Document Detail


Health literacy explains racial disparities in diabetes medication adherence.
MedLine Citation:
PMID:  21951257     Owner:  NLM     Status:  MEDLINE    
Abstract/OtherAbstract:
Although low health literacy and suboptimal medication adherence are more prevalent in racial/ethnic minority groups than Whites, little is known about the relationship between these factors in adults with diabetes, and whether health literacy or numeracy might explain racial/ethnic disparities in diabetes medication adherence. Previous work in HIV suggests health literacy mediates racial differences in adherence to antiretroviral treatment, but no study to date has explored numeracy as a mediator of the relationship between race/ethnicity and medication adherence. This study tested whether health literacy and/or numeracy were related to diabetes medication adherence, and whether either factor explained racial differences in adherence. Using path analytic models, we explored the predicted pathways between racial status, health literacy, diabetes-related numeracy, general numeracy, and adherence to diabetes medications. After adjustment for covariates, African American race was associated with poor medication adherence (r = -0.10, p < .05). Health literacy was associated with adherence (r = .12, p < .02), but diabetes-related numeracy and general numeracy were not related to adherence. Furthermore, health literacy reduced the effect of race on adherence to nonsignificance, such that African American race was no longer directly associated with lower medication adherence (r = -0.09, p = .14). Diabetes medication adherence promotion interventions should address patient health literacy limitations.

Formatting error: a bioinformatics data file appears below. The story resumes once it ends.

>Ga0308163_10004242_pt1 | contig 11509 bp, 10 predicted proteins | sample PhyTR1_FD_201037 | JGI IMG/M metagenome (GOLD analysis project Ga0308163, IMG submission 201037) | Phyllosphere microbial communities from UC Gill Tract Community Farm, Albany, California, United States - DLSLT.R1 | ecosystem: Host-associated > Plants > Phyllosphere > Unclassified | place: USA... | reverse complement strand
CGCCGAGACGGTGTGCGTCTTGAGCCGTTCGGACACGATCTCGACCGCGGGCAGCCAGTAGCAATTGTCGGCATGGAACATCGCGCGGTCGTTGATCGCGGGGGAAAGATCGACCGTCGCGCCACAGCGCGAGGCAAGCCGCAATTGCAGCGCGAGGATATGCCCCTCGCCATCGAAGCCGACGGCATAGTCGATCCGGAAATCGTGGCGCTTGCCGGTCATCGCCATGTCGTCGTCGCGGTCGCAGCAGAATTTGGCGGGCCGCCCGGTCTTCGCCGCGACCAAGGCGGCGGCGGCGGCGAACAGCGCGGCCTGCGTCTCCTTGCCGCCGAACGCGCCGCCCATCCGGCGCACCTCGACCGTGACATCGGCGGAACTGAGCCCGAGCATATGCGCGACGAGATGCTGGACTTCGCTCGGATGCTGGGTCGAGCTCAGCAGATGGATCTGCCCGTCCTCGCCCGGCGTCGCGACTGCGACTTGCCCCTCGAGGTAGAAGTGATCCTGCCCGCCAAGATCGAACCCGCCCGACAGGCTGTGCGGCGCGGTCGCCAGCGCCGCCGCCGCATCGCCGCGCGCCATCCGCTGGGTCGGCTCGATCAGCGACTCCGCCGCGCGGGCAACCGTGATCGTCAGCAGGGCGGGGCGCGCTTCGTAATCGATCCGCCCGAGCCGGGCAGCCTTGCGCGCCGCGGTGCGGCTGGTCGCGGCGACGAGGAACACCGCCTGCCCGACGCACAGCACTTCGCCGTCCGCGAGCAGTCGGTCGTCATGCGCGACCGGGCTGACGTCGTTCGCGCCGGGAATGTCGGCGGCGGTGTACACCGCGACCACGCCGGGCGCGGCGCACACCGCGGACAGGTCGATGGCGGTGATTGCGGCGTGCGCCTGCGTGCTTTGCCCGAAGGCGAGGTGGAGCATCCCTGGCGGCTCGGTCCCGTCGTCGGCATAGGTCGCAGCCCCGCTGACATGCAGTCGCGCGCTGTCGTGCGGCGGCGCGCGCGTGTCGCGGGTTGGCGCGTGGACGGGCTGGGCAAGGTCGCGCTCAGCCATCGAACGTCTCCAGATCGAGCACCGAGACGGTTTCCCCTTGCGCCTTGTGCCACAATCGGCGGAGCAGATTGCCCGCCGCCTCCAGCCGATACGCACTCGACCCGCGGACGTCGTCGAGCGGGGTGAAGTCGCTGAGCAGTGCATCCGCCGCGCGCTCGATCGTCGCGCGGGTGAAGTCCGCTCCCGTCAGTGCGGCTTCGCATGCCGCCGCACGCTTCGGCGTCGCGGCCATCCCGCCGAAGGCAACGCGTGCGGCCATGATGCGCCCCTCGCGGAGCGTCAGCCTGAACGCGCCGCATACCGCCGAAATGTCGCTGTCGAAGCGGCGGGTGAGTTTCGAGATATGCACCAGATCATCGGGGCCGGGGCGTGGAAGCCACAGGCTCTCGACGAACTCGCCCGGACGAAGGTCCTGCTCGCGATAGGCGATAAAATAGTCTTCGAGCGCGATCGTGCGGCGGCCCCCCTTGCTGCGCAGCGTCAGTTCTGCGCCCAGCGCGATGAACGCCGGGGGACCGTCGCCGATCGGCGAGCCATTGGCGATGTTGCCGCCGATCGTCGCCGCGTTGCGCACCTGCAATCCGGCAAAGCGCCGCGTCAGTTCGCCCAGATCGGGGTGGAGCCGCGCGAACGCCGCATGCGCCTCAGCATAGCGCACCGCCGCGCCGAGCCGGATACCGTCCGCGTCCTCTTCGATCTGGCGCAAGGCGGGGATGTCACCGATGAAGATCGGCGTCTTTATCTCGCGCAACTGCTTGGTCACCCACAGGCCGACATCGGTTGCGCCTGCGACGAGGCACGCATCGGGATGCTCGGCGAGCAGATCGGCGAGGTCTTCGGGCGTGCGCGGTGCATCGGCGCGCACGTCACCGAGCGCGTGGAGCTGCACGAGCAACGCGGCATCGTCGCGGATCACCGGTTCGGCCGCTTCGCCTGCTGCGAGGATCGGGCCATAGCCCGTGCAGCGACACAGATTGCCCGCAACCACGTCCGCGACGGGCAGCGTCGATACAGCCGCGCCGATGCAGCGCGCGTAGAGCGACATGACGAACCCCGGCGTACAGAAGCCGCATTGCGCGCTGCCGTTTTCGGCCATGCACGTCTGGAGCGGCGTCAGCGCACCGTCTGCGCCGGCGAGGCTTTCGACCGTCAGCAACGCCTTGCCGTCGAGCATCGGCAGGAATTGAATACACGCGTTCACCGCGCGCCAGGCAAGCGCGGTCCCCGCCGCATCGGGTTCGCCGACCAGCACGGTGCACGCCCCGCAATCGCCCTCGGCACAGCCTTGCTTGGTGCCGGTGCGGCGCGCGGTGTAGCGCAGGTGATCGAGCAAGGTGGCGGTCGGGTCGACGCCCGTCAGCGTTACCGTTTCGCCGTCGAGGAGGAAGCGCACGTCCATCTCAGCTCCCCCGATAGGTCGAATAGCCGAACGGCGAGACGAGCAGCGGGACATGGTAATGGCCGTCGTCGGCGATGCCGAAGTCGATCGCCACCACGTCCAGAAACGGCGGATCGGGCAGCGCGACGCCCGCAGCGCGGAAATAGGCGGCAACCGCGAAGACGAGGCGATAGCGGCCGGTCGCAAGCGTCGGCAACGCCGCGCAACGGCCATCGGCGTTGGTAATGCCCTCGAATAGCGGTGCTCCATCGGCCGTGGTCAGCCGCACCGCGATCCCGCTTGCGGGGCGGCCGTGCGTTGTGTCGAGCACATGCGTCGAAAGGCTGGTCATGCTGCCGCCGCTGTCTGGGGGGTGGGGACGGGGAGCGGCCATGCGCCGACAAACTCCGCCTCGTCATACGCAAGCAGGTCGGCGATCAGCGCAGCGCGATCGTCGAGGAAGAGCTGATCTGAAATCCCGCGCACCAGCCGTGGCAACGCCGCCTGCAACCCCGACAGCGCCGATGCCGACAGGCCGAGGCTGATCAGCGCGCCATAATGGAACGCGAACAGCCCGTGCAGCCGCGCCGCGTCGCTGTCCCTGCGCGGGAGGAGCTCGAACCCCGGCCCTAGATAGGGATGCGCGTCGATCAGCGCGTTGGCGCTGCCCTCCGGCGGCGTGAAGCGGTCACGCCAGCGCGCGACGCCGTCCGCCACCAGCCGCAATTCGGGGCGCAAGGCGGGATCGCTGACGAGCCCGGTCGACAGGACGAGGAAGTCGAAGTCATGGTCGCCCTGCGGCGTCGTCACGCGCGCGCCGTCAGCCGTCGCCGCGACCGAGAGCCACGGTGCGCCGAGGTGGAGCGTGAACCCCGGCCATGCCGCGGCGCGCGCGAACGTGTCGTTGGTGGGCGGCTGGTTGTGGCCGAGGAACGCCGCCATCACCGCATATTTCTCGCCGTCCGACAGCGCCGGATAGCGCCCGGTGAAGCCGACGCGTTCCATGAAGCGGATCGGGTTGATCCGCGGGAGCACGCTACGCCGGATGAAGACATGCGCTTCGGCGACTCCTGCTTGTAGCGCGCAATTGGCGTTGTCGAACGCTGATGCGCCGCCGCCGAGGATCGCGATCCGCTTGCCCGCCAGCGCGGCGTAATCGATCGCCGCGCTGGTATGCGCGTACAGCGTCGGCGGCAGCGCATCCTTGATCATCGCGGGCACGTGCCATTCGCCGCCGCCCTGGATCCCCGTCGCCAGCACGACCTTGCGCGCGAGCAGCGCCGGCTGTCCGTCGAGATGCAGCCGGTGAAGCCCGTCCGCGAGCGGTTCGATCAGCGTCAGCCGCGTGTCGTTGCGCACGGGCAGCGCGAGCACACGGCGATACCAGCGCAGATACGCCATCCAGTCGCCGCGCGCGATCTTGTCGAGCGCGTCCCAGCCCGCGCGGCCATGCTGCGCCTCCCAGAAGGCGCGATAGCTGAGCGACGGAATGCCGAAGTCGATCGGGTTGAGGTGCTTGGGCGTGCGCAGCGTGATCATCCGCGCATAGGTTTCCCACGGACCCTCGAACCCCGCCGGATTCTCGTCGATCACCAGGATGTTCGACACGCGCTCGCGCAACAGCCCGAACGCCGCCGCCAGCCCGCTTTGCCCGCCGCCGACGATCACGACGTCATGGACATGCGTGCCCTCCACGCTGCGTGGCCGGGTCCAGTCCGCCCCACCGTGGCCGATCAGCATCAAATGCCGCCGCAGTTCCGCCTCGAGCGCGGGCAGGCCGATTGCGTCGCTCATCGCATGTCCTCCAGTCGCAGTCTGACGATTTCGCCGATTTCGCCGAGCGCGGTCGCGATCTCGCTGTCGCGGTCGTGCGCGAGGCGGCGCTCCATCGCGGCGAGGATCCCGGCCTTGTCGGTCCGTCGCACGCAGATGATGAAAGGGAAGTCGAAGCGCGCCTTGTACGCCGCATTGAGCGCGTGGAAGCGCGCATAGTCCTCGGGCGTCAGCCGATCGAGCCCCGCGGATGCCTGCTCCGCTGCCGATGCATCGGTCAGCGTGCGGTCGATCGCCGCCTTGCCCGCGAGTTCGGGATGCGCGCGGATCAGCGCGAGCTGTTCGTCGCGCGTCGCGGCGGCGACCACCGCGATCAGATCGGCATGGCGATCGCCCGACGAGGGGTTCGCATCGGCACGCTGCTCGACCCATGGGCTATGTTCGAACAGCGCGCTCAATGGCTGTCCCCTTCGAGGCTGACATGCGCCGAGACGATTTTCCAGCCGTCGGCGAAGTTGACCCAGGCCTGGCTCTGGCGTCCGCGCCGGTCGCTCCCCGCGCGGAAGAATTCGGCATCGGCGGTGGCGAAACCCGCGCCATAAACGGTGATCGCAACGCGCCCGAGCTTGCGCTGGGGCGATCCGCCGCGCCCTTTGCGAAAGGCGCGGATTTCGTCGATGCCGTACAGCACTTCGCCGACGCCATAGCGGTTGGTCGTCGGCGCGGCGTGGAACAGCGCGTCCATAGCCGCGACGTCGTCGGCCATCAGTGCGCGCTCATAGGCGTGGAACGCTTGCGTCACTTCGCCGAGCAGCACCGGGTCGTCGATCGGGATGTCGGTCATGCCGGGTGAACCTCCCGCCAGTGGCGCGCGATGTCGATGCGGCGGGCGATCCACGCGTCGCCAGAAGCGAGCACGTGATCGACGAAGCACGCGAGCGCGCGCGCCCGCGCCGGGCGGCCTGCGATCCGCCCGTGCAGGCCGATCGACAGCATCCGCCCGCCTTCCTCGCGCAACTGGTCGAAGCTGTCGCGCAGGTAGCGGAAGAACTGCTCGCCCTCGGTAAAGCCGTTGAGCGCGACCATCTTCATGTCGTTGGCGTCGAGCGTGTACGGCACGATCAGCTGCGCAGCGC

Authors:
Chandra Y Osborn; Kerri Cavanaugh; Kenneth A Wallston; Sunil Kripalani; Tom A Elasy; Russell L Rothman; Richard O White
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Publication Detail:
Type:  Journal Article; Research Support, N.I.H., Extramural; Research Support, Non-U.S. Gov't    
Journal Detail:
Title:  Journal of health communication     Volume:  16 Suppl 3     ISSN:  1087-0415     ISO Abbreviation:  J Health Commun     Publication Date:  2011  
Date Detail:
Created Date:  2011-09-28     Completed Date:  2012-02-13     Revised Date:  2014-09-08    
Medline Journal Info:
Nlm Unique ID:  9604100     Medline TA:  J Health Commun     Country:  England    
Other Details:
Languages:  eng     Pagination:  268-78     Citation Subset:  T    
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MeSH Terms
Descriptor/Qualifier:
Adult
African Americans / psychology*,  statistics & numerical data
Aged
Diabetes Mellitus / drug therapy,  ethnology*
European Continental Ancestry Group / psychology,  statistics & numerical data
Female
Health Literacy*
Health Status Disparities*
Humans
Male
Mathematics
Medication Adherence / ethnology*,  statistics & numerical data
Middle Aged
Grant Support
ID/Acronym/Agency:
K01 DK087894/DK/NIDDK NIH HHS; K01DK087894/DK/NIDDK NIH HHS; K23 DK080952/DK/NIDDK NIH HHS; K23 DK092470/DK/NIDDK NIH HHS; K24 DK077875/DK/NIDDK NIH HHS; P60 DK020593/DK/NIDDK NIH HHS; P60DK020593-3052/DK/NIDDK NIH HHS
Comments/Corrections

From MEDLINE®/PubMed®, a database of the U.S. National Library of Medicine


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